The coronavirus pandemic has caused massive disruption across the globe. As health systems across the country geared up to respond to the pandemic, they inadvertently did so at the expense of other critical public health services. Several reports point out that the number of institutional deliveries has fallen during the lockdown. Covid-19 had also reduced access to contraception and abortion services, which is likely to lead to an increase in unwanted pregnancies and unsafe abortions.
Dr Manjiri Kaba, Consultant Obstetrician, and Gynaecologist, Masina Hospital, told The Sunday Guardian: “Due to the overwhelming surge of Covid patients, many pregnant women were turned away due to lack of staff and infrastructure. These women had to resort to smaller nursing homes and government or municipal teaching hospitals to deliver their babies. Needless to say, the childbirth rate in hospitals has dropped by almost 50%. In fact, in the initial few months, there were no deliveries. Being petrified of the virus itself, a lot of ladies preferred to deliver their children at home, either unsupervised or with the help of untrained dais, jeopardizing their own health as well as the health and safety of their child.”
Dr Kaba also said that there were many women who came back with complications of poorly managed labour like perineal tears, excessive bleeding, anaemia, wound infections, and sepsis. On the other hand, newborns couldn’t get proper neonatal care and even missed out on their immunizations.
Dr Rajesh Khanna, Deputy Director-Health & Nutrition, Save the Children, told The Sunday Guardian: “Comparison of HMIS data (of quarter April-June 2019 and 2020) shows 20% decrease in reporting of Childbirths in 2020 compared to 2019. Data from June 2020 onwards is not available in the public domain. The HMIS data shows a decrease in hospital childbirths/deliveries, and these could be due to 1. disruption in delivery services due to the lockdown, and 2. decreased reporting even if they were happening.”
However, Dr Khanna also said that there is a decline in homebirths as well. “One would assume that if institutional/hospital deliveries are declining, then this should translate to an increase in the number of home births. However, as per HMIS report, home births reported during April-June 2020 period also show a decline compared to the same period in 2019 with 24% lesser births attended by Skilled Birth Attendants (SBAs) at home and 18% lesser births attended by Non-SBAs at home. Moreover, cases of pregnant women with Obstetric Complications attended to also show a decline of 19%. This suggests that apart from disruption of services, recording and reporting of data was adversely impacted,” Dr Khanna said.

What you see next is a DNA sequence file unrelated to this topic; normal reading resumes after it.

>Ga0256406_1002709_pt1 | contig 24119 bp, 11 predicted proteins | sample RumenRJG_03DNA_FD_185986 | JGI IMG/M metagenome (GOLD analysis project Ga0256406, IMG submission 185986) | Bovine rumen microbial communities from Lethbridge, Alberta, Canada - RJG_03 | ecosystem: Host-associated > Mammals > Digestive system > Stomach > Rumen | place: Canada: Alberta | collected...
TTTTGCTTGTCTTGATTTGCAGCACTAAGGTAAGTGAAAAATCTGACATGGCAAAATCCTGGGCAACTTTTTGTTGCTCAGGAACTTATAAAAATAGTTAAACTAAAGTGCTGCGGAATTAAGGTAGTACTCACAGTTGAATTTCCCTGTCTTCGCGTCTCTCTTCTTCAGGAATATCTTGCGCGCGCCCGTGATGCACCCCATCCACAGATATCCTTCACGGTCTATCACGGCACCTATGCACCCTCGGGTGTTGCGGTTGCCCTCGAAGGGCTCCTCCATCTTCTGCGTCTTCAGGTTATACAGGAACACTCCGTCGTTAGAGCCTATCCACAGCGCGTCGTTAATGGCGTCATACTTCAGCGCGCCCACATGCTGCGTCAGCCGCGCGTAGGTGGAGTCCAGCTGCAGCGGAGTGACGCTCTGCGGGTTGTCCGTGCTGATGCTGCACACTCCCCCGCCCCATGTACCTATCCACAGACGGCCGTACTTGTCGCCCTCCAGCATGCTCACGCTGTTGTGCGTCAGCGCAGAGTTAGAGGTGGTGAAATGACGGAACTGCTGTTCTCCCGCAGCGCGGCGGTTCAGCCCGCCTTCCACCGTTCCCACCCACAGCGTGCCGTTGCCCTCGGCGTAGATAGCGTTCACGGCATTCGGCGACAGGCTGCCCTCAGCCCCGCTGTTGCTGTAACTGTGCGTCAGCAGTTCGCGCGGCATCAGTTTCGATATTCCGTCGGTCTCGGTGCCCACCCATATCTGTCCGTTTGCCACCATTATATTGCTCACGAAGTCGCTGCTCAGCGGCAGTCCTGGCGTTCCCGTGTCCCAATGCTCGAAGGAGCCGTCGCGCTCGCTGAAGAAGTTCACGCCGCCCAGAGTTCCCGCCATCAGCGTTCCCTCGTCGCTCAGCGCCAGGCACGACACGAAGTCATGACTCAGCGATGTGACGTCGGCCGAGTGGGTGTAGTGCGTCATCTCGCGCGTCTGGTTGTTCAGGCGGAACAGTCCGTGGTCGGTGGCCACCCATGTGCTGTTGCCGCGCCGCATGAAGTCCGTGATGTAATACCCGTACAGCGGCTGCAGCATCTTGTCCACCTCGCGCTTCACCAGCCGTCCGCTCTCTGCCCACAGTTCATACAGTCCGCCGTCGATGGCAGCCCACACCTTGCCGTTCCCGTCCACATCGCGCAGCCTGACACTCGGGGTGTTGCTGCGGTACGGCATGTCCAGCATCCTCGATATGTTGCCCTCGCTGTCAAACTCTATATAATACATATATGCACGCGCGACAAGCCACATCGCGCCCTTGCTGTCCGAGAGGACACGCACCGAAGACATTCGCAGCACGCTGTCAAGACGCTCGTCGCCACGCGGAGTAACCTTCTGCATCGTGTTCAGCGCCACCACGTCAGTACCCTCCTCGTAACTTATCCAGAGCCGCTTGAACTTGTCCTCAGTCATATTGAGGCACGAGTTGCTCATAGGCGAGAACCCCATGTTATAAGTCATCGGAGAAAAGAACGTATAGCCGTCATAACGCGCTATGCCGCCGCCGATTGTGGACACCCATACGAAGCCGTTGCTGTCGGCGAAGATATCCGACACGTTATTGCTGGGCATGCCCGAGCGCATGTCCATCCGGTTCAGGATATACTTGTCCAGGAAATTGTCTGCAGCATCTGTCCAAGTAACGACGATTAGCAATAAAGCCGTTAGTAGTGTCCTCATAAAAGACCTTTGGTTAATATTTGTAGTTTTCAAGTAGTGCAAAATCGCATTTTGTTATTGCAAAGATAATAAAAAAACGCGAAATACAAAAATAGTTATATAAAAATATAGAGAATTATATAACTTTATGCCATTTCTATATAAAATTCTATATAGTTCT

In March last year, institutional deliveries dropped by 43% compared to March 2019. The number of childbirths registered in hospitals across India stood at 17,17,500 in March last year, while this year the number dropped to 9,71,782. Several health experts said that as many essential healthcare services had been hit during the Covid-19 outbreak and pregnant women are among the worst hit.
In Mumbai, institutional deliveries dropped by almost 18% between March and November 2020 compared to the same period in 2019. The number of childbirths registered in public and private hospitals between March and November 2019 stood at 111,411. During the same period in 2020, this dropped to 91,618; the lowest institutional child deliveries in March and April, as per reports.
Dr Sheela Gaur, Gynaecologist & Obstetrician, Miracles Mediclinic & Apollo Cradle Hospital, Gurugram, told The Sunday Guardian: “Most of the patients preferred giving birth in the hospitals in their hometown as traveling was difficult due to lockdown. Also, people were afraid to come to larger cities like Delhi-NCR due to the fear of infection. Pregnant women who tested positive before delivery were anxious if their child will be born with it and they have to adjust themselves to the new normal of a mask, hand hygiene, and social distancing. Since the rate of pregnancy during Covid-19 is the same as non-pandemic time, this will also mean that the healthcare providers in tier II or III cities or rural areas may have received increased footfall.”
“There are reports of rising cases of natural pregnancies during the lockdown. We cannot say if there was an increase in the number of home births. However, given that the rural healthcare centers were stressed during the pandemic, it cannot be ruled out,” Dr Gaur said.